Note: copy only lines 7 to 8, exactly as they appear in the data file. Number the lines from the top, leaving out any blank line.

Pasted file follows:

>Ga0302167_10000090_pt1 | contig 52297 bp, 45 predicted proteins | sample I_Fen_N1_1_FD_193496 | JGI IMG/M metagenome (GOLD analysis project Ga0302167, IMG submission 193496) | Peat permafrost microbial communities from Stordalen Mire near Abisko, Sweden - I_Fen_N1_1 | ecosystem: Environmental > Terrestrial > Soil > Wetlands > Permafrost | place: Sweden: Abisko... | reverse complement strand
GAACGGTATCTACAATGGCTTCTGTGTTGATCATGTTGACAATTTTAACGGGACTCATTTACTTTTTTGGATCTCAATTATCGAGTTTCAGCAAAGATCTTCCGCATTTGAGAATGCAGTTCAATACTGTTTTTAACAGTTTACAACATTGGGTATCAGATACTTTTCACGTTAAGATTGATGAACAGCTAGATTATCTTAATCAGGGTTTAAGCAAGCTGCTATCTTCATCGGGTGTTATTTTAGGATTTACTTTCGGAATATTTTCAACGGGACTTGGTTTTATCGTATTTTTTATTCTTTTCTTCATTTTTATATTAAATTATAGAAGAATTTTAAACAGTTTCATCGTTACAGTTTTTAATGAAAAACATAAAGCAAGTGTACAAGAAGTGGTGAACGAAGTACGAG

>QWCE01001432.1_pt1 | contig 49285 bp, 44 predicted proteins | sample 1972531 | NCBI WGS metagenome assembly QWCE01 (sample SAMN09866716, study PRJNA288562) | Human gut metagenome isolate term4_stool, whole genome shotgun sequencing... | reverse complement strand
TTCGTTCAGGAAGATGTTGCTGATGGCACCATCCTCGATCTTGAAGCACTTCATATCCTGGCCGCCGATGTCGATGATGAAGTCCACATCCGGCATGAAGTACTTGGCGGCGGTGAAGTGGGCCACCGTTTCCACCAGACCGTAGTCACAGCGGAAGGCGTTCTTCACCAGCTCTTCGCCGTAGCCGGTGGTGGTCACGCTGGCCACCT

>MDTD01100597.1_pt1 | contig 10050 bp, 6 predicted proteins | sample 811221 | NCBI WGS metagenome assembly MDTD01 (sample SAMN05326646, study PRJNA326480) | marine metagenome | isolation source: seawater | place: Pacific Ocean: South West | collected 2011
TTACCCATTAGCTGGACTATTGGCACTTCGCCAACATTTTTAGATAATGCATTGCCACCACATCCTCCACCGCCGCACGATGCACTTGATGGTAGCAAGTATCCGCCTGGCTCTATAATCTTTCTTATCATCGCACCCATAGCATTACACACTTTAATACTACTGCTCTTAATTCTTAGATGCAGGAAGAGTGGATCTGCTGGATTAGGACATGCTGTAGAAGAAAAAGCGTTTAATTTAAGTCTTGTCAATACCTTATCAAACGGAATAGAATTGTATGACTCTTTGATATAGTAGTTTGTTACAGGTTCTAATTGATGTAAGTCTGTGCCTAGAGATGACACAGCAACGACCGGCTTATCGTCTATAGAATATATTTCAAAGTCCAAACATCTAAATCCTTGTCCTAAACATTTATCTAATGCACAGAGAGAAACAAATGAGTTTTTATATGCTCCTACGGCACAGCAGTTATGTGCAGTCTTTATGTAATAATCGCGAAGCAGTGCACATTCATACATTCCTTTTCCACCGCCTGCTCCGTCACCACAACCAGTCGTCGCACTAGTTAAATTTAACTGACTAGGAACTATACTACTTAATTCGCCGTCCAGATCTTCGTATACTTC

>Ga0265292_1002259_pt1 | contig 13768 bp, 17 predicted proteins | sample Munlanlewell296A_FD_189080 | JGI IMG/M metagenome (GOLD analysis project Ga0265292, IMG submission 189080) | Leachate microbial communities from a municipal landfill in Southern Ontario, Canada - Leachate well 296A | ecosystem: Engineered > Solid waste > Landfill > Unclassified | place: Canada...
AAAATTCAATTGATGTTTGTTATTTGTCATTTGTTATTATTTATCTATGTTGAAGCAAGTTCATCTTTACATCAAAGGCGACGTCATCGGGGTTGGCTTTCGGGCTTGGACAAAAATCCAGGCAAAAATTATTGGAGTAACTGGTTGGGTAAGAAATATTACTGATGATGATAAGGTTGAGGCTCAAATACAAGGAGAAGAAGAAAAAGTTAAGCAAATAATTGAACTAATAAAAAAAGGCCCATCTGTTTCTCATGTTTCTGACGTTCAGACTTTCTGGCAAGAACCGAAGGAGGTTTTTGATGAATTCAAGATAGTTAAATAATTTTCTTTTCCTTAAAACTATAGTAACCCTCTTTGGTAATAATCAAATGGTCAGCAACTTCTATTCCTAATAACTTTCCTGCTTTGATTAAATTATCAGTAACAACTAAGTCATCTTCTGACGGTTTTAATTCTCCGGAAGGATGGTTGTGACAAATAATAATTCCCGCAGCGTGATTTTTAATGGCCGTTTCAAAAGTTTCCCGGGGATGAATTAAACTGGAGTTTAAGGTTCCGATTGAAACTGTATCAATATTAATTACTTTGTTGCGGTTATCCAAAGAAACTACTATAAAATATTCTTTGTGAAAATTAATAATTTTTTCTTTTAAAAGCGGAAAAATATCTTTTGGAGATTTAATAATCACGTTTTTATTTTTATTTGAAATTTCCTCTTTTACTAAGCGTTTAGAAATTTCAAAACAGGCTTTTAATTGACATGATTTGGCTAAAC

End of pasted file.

>Ga0265292_1002259_pt1 | contig 13768 bp, 17 predicted proteins | sample Munlanlewell296A_FD_189080 | JGI IMG/M metagenome (GOLD analysis project Ga0265292, IMG submission 189080) | Leachate microbial communities from a municipal landfill in Southern Ontario, Canada - Leachate well 296A | ecosystem: Engineered > Solid waste > Landfill > Unclassified | place: Canada...
AAAATTCAATTGATGTTTGTTATTTGTCATTTGTTATTATTTATCTATGTTGAAGCAAGTTCATCTTTACATCAAAGGCGACGTCATCGGGGTTGGCTTTCGGGCTTGGACAAAAATCCAGGCAAAAATTATTGGAGTAACTGGTTGGGTAAGAAATATTACTGATGATGATAAGGTTGAGGCTCAAATACAAGGAGAAGAAGAAAAAGTTAAGCAAATAATTGAACTAATAAAAAAAGGCCCATCTGTTTCTCATGTTTCTGACGTTCAGACTTTCTGGCAAGAACCGAAGGAGGTTTTTGATGAATTCAAGATAGTTAAATAATTTTCTTTTCCTTAAAACTATAGTAACCCTCTTTGGTAATAATCAAATGGTCAGCAACTTCTATTCCTAATAACTTTCCTGCTTTGATTAAATTATCAGTAACAACTAAGTCATCTTCTGACGGTTTTAATTCTCCGGAAGGATGGTTGTGACAAATAATAATTCCCGCAGCGTGATTTTTAATGGCCGTTTCAAAAGTTTCCCGGGGATGAATTAAACTGGAGTTTAAGGTTCCGATTGAAACTGTATCAATATTAATTACTTTGTTGCGGTTATCCAAAGAAACTACTATAAAATATTCTTTGTGAAAATTAATAATTTTTTCTTTTAAAAGCGGAAAAATATCTTTTGGAGATTTAATAATCACGTTTTTATTTTTATTTGAAATTTCCTCTTTTACTAAGCGTTTAGAAATTTCAAAACAGGCTTTTAATTGACATGATTTGGCTAAAC